What is an electrical wire, and how does it work?
An electrical wire is one of the conductors in your electrical system. It can be made of copper or aluminum and is typically covered in a PVC sheath. The sheath color indicates whether a wire is a neutral, ground or hot wire. But what are those things?
The first two terms are pretty self-explanatory: A neutral wire carries electricity from your breaker box to the device you're plugging in to, while a hot wire carries electricity back from that device to the breaker box where it gets distributed throughout your home. A ground wire delivers electricity to your breaker box so that it can be distributed throughout your home and also acts as a safety mechanism by providing a path for any excess electricity to get discharged safely outside of your home.
How to Identify Wires and Cables？
If you're looking for the best way to identify wires and cables, it's easy.
Each jacket will have information printed on it to help you choose the correct product for your job. A letter code provides the attributes of the wire, along with material, gauge and voltage rating.
The NEC provides a system with letters to quickly identify what a wire's capabilities are. Some common lettering for wire includes THHN, XHHW, THW, etc.
THHN is the most commonly used type of wire in conduit and cable trays for services, feeders and branch circuits in commercial or industrial applications. Below are the letters and attributes you'll see regularly in residential wiring:
T: Thermoplastic insulation
H: Heat resistance
HH: High heat resistance (up to 194 degrees Fahrenheit)
W: Suitable for wet locations
N: Nylon coating, resistant to damage by oil or gas
X: Synthetic polymer, flame resistant
Electrical Wire Color Coding
Electrical wire color coding is a system that uses color to indicate the purpose of each wire. The colors help identify the wires, which is important in an industry that relies on standardization.
The purpose of the electrical wire color coding is to make it easier for electricians, as well as advanced DIYers, to identify which wires are hot and which are neutral. This helps prevent any potential accidents from occurring when working with electricity.
The most common colors used in electrical wire color coding include black for hot wires, red for hot wires that connect to switches or outlets, blue and yellow for hot wires pulled through conduit (blue is often used for three- or four-way switch applications and yellow is for switch legs that control fans and lights), white for neutral (can be hot if marked with black or red to indicate it's no longer a neutral), green and bare copper only for grounding purposes."
What is the red wire in electrical？
You've probably encountered a tangle of colored wires when trying to understand your home's electrical system, and you're not alone. It can be confusing! But we're here to help you understand each color, so you can check your wiring system confidently.
First things first: if you're having trouble with your home's wiring system or it's older than you are, we recommend you utilize a certified electrician. You don't want to make matters worse by getting in over your head!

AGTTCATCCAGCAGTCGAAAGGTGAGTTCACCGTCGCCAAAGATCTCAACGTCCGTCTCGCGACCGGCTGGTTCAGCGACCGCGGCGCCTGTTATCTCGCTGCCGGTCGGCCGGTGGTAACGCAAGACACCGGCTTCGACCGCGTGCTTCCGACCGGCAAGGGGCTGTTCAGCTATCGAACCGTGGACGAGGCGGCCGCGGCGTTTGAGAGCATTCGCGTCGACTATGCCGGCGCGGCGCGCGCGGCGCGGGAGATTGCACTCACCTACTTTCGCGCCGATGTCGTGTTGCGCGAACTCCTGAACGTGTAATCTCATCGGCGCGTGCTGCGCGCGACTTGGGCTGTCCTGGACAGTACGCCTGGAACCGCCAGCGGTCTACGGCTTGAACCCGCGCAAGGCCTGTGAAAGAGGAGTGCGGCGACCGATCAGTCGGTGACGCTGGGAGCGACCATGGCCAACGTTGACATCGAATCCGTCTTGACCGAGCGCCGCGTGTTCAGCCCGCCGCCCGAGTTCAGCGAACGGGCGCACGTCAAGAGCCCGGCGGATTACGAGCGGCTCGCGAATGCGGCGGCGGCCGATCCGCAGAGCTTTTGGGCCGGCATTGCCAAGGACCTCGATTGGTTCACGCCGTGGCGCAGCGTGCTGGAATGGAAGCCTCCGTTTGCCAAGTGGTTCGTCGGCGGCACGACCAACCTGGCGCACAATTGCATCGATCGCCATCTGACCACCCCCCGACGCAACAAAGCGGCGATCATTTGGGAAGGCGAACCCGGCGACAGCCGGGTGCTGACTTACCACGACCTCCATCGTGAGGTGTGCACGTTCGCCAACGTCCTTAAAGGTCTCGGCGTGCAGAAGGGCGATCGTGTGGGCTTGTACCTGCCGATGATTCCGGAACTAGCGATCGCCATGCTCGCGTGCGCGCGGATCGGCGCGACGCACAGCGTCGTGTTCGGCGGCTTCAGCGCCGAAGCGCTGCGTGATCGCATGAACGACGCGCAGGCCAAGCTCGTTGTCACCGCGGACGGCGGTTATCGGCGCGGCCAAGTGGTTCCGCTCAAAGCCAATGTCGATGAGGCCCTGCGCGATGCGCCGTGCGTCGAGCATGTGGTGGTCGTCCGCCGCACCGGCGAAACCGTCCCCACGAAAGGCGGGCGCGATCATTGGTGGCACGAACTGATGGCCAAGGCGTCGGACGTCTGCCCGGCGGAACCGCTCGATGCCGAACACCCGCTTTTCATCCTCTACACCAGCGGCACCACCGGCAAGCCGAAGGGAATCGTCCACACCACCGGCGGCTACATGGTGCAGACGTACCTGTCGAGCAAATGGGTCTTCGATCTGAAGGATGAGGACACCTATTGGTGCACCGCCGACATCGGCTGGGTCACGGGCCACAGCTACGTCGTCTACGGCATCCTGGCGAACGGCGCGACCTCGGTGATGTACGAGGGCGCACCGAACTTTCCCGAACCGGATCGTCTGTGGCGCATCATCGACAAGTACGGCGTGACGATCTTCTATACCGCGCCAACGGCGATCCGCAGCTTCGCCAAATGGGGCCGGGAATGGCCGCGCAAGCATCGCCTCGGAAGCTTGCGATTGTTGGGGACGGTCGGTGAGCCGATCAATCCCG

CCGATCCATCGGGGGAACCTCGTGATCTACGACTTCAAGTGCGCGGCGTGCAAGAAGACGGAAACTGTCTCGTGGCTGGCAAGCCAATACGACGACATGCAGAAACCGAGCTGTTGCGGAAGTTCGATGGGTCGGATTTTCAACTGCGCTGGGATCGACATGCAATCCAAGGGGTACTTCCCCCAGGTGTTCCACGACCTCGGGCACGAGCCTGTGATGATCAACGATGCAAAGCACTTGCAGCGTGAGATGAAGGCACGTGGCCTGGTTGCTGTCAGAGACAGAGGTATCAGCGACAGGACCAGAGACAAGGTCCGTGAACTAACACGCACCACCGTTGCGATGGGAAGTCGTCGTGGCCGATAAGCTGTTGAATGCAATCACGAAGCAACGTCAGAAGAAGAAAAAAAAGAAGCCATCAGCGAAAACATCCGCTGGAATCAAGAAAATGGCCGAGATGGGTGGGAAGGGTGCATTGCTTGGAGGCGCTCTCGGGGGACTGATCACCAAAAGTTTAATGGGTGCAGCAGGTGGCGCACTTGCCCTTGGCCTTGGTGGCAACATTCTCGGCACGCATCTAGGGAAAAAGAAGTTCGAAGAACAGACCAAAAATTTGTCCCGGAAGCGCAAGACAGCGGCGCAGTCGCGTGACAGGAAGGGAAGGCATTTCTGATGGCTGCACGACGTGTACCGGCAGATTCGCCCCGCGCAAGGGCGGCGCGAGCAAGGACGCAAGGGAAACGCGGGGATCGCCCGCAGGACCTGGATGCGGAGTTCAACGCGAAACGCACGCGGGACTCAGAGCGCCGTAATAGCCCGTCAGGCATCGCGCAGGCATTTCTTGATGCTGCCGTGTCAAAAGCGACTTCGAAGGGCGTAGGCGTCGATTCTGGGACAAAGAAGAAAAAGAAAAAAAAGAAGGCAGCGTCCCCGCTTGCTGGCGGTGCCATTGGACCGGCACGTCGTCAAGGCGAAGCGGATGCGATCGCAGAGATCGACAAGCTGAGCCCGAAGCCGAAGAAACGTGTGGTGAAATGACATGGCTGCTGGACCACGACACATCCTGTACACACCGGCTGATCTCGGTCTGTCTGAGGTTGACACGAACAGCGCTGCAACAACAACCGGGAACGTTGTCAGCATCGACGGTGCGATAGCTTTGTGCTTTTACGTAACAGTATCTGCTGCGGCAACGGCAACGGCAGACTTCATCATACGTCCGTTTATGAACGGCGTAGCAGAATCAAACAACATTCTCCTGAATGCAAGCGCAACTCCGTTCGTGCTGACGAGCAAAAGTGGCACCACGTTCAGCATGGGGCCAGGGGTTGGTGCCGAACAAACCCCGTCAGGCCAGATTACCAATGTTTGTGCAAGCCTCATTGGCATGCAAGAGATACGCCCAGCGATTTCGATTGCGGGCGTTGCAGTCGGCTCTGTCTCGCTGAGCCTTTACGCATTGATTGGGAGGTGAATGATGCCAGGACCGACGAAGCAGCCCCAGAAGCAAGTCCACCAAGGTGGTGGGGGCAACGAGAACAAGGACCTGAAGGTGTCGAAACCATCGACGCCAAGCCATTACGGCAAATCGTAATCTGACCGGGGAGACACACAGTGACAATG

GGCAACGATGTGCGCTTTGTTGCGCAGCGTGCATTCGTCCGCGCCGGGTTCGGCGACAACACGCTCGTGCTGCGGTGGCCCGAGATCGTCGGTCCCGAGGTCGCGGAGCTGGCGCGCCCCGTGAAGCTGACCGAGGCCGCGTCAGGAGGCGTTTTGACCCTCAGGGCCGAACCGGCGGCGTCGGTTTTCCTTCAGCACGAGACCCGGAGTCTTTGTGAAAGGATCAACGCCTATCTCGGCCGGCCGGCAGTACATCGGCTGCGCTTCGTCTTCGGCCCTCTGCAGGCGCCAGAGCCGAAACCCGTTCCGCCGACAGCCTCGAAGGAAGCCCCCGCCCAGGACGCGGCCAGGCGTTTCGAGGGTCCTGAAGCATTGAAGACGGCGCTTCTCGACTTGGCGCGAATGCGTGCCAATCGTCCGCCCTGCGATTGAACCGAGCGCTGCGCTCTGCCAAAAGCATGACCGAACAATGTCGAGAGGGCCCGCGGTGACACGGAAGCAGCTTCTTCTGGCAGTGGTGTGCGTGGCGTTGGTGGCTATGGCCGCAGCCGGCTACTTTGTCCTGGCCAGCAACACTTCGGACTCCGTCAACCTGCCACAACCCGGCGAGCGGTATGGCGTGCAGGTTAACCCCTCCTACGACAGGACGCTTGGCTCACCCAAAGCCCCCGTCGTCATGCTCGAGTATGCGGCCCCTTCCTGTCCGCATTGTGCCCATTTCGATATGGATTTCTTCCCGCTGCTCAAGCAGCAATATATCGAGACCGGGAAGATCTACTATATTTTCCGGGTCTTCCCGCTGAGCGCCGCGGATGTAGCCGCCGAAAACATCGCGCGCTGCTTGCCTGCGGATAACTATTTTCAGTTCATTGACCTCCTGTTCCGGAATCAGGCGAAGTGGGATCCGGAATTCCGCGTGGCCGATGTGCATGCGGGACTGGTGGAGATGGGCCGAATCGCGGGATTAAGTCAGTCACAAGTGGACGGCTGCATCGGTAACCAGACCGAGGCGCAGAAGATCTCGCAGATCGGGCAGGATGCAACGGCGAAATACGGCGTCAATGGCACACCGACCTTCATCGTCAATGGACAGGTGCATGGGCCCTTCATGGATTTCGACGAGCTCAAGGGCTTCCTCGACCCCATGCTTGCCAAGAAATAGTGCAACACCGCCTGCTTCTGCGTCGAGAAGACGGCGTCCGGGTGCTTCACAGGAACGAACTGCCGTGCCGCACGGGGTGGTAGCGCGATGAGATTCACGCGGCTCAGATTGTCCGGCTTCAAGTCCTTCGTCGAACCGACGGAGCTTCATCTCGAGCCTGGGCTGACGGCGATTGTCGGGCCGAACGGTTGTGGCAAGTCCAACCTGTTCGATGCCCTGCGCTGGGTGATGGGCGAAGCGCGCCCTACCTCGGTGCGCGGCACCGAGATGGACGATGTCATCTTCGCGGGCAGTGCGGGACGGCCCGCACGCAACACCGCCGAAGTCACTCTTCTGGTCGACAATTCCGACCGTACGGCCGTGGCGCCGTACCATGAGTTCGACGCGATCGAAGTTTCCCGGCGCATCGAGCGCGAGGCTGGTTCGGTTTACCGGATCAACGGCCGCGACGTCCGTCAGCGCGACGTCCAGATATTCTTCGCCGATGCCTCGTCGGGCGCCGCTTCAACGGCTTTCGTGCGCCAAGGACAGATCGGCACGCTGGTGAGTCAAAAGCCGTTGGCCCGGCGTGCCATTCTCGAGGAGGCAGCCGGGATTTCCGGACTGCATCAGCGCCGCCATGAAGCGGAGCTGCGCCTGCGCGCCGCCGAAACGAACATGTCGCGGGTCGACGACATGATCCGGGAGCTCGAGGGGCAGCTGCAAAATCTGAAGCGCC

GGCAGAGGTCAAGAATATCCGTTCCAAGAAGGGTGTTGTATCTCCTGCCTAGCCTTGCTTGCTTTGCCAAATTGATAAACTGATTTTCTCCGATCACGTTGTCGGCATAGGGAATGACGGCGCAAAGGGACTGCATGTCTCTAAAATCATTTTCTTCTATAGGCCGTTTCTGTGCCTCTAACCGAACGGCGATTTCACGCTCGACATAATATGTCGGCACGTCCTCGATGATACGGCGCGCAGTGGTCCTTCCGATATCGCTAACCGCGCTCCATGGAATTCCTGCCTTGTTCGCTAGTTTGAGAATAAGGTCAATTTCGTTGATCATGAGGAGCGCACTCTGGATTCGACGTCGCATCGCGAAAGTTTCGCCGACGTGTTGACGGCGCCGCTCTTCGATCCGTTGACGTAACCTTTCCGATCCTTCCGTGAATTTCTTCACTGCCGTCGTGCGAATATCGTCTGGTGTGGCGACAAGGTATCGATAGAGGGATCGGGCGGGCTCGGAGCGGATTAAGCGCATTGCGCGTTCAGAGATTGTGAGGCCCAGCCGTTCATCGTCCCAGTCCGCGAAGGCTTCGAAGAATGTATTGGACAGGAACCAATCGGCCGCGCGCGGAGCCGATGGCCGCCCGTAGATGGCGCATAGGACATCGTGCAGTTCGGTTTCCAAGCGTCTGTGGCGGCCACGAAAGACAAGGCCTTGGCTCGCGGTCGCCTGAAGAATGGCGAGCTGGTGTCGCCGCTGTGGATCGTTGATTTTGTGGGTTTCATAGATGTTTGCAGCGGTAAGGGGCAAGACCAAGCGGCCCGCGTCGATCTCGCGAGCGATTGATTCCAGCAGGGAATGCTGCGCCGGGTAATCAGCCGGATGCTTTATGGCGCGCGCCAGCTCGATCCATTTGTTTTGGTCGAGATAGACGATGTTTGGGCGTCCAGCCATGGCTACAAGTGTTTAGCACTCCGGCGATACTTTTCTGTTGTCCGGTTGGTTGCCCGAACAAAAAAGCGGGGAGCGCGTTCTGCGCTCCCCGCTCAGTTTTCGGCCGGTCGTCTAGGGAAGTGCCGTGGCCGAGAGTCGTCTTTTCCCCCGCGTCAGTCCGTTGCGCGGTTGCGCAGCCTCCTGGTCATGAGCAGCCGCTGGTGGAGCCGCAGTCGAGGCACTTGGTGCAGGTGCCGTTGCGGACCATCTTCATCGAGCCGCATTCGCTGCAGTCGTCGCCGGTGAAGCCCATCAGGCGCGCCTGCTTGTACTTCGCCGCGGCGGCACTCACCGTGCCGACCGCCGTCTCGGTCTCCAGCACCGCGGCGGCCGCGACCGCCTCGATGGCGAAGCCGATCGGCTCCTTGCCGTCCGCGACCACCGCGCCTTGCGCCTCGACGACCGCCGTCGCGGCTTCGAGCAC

Red wires are usually used as secondary hot wires. They're also hot, so they should always be clearly marked to avoid the dangers of electrocution. Red wires are commonly used when installing ceiling fans, where the light switch maybe. If there's already a red wire in place, it may not be necessary to add another one—but do check with an electrician before proceeding just in case!
Green insulated wires are often used for grounding purposes. Ground screws on electrical devices are often painted green too—so never use a green wire for any other purpose than for grounding because this may pose a serious threat of electrocution for you or a professional.
When it comes to wiring your home or office, it's important to choose the right size wire for the job.
The proper wire size is critical to any electrical wire installation. The gauge of a wire relates to the wire's current-carrying capacity, or how much amperage the wire can safely handle. When choosing the right wire, you must consider the gauge of the wire, the wire capacity, and what the wire will be used for.
Wires that are not properly matched to the amperage of the circuits they serve can create a notable risk of short circuit and fire.
where to buy electrical wire？
It's time to sell your electrical wire and copper wire surplus.
You've got old, broken or out-of-date electrical wire and copper wire that you don't need anymore. You don't want to let it accumulate dust in your warehouse—or pay to have it thrown away.
International Recovery buys electrical wire and copper wire, so we can make it easy for you to get rid of that surplus inventory.
We're always ready to pay cash on the spot before we even leave your site, so you can turn your old, used, obsolete electrical wire into extra funds for new projects or internal initiatives at your company.
So if you're ready to sell your electrical wire and copper wire surplus, call us at (0086) 0755 8527 1922 for an easy and reliable solution!